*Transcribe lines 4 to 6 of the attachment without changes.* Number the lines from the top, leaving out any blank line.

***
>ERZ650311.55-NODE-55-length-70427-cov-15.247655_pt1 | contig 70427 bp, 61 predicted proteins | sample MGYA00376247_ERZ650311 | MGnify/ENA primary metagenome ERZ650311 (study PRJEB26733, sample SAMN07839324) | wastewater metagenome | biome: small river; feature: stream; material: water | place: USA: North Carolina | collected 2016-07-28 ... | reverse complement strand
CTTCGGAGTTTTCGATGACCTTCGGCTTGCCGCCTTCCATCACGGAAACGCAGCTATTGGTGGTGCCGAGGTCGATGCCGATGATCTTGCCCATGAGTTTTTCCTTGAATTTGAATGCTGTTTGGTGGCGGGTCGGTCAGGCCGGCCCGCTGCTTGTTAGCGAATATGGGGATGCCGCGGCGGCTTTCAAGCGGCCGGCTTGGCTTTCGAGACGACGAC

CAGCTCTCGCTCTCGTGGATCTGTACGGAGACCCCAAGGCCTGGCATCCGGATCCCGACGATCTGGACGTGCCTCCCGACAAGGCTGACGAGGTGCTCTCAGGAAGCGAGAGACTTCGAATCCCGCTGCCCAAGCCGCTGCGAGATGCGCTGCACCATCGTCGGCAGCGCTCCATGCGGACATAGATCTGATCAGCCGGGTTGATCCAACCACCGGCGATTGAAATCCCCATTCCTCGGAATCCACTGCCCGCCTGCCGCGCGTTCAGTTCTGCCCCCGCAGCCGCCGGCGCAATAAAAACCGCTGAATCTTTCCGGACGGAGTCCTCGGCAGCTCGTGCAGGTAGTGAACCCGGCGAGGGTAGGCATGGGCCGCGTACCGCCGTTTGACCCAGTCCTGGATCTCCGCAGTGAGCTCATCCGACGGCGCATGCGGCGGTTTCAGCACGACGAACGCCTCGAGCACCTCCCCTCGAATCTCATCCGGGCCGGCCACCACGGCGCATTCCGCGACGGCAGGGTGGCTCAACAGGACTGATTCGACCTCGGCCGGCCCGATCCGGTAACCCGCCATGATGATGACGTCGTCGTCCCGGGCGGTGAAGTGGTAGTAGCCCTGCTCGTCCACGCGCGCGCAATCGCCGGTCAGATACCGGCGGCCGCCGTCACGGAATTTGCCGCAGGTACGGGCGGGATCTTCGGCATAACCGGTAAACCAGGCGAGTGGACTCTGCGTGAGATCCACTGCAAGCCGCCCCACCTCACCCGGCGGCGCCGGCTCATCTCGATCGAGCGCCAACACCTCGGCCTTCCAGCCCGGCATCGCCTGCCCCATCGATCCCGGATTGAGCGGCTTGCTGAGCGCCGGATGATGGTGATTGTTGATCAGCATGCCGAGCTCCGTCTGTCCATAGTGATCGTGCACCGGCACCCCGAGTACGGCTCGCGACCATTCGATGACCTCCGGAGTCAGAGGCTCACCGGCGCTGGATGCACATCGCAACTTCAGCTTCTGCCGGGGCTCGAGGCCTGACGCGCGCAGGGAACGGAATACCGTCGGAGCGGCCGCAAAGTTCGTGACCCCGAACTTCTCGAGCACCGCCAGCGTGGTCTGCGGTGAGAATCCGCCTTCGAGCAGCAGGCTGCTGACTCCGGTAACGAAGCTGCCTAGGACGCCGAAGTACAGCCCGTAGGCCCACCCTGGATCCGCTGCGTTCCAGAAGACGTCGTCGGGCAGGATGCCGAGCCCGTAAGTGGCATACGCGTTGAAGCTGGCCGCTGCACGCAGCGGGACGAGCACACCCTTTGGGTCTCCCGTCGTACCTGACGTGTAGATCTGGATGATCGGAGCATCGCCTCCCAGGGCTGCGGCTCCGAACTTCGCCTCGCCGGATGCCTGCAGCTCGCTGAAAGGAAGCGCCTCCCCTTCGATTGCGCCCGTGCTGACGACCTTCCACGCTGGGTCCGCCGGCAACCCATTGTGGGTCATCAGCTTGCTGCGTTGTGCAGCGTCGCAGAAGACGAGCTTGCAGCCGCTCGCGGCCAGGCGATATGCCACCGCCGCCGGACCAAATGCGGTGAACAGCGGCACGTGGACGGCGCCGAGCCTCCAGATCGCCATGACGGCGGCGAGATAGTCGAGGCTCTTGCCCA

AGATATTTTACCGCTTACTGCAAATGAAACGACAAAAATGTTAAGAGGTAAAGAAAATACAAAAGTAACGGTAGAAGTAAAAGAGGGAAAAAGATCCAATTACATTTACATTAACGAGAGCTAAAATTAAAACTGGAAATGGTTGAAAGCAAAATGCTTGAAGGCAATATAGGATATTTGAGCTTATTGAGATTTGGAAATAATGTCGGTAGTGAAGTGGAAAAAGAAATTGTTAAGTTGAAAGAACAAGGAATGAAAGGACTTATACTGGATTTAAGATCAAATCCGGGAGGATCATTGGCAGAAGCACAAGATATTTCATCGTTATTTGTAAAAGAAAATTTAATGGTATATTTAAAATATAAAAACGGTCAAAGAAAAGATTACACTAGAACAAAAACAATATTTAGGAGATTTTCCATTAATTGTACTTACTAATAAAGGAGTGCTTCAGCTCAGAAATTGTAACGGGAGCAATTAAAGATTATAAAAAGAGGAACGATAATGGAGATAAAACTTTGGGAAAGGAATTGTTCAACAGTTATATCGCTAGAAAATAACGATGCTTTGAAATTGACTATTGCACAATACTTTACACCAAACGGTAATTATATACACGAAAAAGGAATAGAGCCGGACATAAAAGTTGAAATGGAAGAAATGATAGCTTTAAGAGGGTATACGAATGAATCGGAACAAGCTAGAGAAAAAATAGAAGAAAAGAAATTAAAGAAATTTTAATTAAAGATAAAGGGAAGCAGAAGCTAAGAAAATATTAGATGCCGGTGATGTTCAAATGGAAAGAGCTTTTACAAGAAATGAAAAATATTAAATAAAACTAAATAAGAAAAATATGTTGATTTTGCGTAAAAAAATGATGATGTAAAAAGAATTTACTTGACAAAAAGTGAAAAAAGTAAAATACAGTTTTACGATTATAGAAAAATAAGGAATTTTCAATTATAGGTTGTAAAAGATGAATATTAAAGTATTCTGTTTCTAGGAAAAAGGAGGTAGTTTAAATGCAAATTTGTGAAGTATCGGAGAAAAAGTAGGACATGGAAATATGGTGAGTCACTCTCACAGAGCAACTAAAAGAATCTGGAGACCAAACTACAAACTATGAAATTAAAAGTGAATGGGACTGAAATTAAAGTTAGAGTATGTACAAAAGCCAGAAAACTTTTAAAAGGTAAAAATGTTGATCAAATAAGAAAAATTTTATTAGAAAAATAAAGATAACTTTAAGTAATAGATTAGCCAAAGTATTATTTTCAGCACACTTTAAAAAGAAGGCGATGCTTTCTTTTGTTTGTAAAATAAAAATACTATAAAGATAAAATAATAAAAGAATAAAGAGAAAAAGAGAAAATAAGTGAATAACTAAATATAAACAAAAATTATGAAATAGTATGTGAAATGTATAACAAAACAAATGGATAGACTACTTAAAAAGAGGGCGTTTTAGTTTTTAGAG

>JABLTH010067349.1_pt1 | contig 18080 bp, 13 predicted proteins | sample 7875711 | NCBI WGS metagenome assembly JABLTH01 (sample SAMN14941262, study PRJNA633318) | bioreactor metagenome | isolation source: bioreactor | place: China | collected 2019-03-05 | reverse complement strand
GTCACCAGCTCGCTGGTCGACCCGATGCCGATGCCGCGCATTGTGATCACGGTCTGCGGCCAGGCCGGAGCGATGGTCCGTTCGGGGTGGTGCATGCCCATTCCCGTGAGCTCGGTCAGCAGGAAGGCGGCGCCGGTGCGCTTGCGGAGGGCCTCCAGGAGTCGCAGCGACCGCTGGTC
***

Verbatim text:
AGATATTTTACCGCTTACTGCAAATGAAACGACAAAAATGTTAAGAGGTAAAGAAAATACAAAAGTAACGGTAGAAGTAAAAGAGGGAAAAAGATCCAATTACATTTACATTAACGAGAGCTAAAATTAAAACTGGAAATGGTTGAAAGCAAAATGCTTGAAGGCAATATAGGATATTTGAGCTTATTGAGATTTGGAAATAATGTCGGTAGTGAAGTGGAAAAAGAAATTGTTAAGTTGAAAGAACAAGGAATGAAAGGACTTATACTGGATTTAAGATCAAATCCGGGAGGATCATTGGCAGAAGCACAAGATATTTCATCGTTATTTGTAAAAGAAAATTTAATGGTATATTTAAAATATAAAAACGGTCAAAGAAAAGATTACACTAGAACAAAAACAATATTTAGGAGATTTTCCATTAATTGTACTTACTAATAAAGGAGTGCTTCAGCTCAGAAATTGTAACGGGAGCAATTAAAGATTATAAAAAGAGGAACGATAATGGAGATAAAACTTTGGGAAAGGAATTGTTCAACAGTTATATCGCTAGAAAATAACGATGCTTTGAAATTGACTATTGCACAATACTTTACACCAAACGGTAATTATATACACGAAAAAGGAATAGAGCCGGACATAAAAGTTGAAATGGAAGAAATGATAGCTTTAAGAGGGTATACGAATGAATCGGAACAAGCTAGAGAAAAAATAGAAGAAAAGAAATTAAAGAAATTTTAATTAAAGATAAAGGGAAGCAGAAGCTAAGAAAATATTAGATGCCGGTGATGTTCAAATGGAAAGAGCTTTTACAAGAAATGAAAAATATTAAATAAAACTAAATAAGAAAAATATGTTGATTTTGCGTAAAAAAATGATGATGTAAAAAGAATTTACTTGACAAAAAGTGAAAAAAGTAAAATACAGTTTTACGATTATAGAAAAATAAGGAATTTTCAATTATAGGTTGTAAAAGATGAATATTAAAGTATTCTGTTTCTAGGAAAAAGGAGGTAGTTTAAATGCAAATTTGTGAAGTATCGGAGAAAAAGTAGGACATGGAAATATGGTGAGTCACTCTCACAGAGCAACTAAAAGAATCTGGAGACCAAACTACAAACTATGAAATTAAAAGTGAATGGGACTGAAATTAAAGTTAGAGTATGTACAAAAGCCAGAAAACTTTTAAAAGGTAAAAATGTTGATCAAATAAGAAAAATTTTATTAGAAAAATAAAGATAACTTTAAGTAATAGATTAGCCAAAGTATTATTTTCAGCACACTTTAAAAAGAAGGCGATGCTTTCTTTTGTTTGTAAAATAAAAATACTATAAAGATAAAATAATAAAAGAATAAAGAGAAAAAGAGAAAATAAGTGAATAACTAAATATAAACAAAAATTATGAAATAGTATGTGAAATGTATAACAAAACAAATGGATAGACTACTTAAAAAGAGGGCGTTTTAGTTTTTAGAG

>JABLTH010067349.1_pt1 | contig 18080 bp, 13 predicted proteins | sample 7875711 | NCBI WGS metagenome assembly JABLTH01 (sample SAMN14941262, study PRJNA633318) | bioreactor metagenome | isolation source: bioreactor | place: China | collected 2019-03-05 | reverse complement strand
GTCACCAGCTCGCTGGTCGACCCGATGCCGATGCCGCGCATTGTGATCACGGTCTGCGGCCAGGCCGGAGCGATGGTCCGTTCGGGGTGGTGCATGCCCATTCCCGTGAGCTCGGTCAGCAGGAAGGCGGCGCCGGTGCGCTTGCGGAGGGCCTCCAGGAGTCGCAGCGACCGCTGGTC